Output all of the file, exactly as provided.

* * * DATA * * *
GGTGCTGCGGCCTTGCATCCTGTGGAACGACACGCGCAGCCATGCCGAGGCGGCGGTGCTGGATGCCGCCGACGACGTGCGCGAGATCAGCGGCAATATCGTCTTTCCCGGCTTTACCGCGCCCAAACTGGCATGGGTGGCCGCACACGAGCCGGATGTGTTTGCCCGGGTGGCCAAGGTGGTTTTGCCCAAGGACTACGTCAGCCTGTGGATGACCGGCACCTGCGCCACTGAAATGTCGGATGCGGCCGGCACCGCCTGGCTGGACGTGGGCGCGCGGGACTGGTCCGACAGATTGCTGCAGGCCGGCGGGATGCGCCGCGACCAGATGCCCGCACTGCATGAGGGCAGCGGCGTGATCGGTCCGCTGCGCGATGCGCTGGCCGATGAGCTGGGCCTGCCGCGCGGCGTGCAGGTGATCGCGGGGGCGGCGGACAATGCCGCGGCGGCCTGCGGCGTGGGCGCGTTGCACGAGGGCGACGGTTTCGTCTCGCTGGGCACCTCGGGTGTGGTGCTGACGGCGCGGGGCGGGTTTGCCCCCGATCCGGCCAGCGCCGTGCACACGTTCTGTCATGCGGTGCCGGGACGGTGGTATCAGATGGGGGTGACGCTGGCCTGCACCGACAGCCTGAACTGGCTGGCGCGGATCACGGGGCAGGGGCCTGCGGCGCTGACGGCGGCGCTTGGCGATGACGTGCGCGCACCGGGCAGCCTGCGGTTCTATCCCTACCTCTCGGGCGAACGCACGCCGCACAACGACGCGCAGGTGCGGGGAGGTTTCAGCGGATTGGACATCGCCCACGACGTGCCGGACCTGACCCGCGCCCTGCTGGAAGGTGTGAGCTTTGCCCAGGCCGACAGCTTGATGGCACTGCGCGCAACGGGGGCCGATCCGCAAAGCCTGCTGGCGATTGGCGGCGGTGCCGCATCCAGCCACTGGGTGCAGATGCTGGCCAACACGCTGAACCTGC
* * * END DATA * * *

GGTGCTGCGGCCTTGCATCCTGTGGAACGACACGCGCAGCCATGCCGAGGCGGCGGTGCTGGATGCCGCCGACGACGTGCGCGAGATCAGCGGCAATATCGTCTTTCCCGGCTTTACCGCGCCCAAACTGGCATGGGTGGCCGCACACGAGCCGGATGTGTTTGCCCGGGTGGCCAAGGTGGTTTTGCCCAAGGACTACGTCAGCCTGTGGATGACCGGCACCTGCGCCACTGAAATGTCGGATGCGGCCGGCACCGCCTGGCTGGACGTGGGCGCGCGGGACTGGTCCGACAGATTGCTGCAGGCCGGCGGGATGCGCCGCGACCAGATGCCCGCACTGCATGAGGGCAGCGGCGTGATCGGTCCGCTGCGCGATGCGCTGGCCGATGAGCTGGGCCTGCCGCGCGGCGTGCAGGTGATCGCGGGGGCGGCGGACAATGCCGCGGCGGCCTGCGGCGTGGGCGCGTTGCACGAGGGCGACGGTTTCGTCTCGCTGGGCACCTCGGGTGTGGTGCTGACGGCGCGGGGCGGGTTTGCCCCCGATCCGGCCAGCGCCGTGCACACGTTCTGTCATGCGGTGCCGGGACGGTGGTATCAGATGGGGGTGACGCTGGCCTGCACCGACAGCCTGAACTGGCTGGCGCGGATCACGGGGCAGGGGCCTGCGGCGCTGACGGCGGCGCTTGGCGATGACGTGCGCGCACCGGGCAGCCTGCGGTTCTATCCCTACCTCTCGGGCGAACGCACGCCGCACAACGACGCGCAGGTGCGGGGAGGTTTCAGCGGATTGGACATCGCCCACGACGTGCCGGACCTGACCCGCGCCCTGCTGGAAGGTGTGAGCTTTGCCCAGGCCGACAGCTTGATGGCACTGCGCGCAACGGGGGCCGATCCGCAAAGCCTGCTGGCGATTGGCGGCGGTGCCGCATCCAGCCACTGGGTGCAGATGCTGGCCAACACGCTGAACCTGC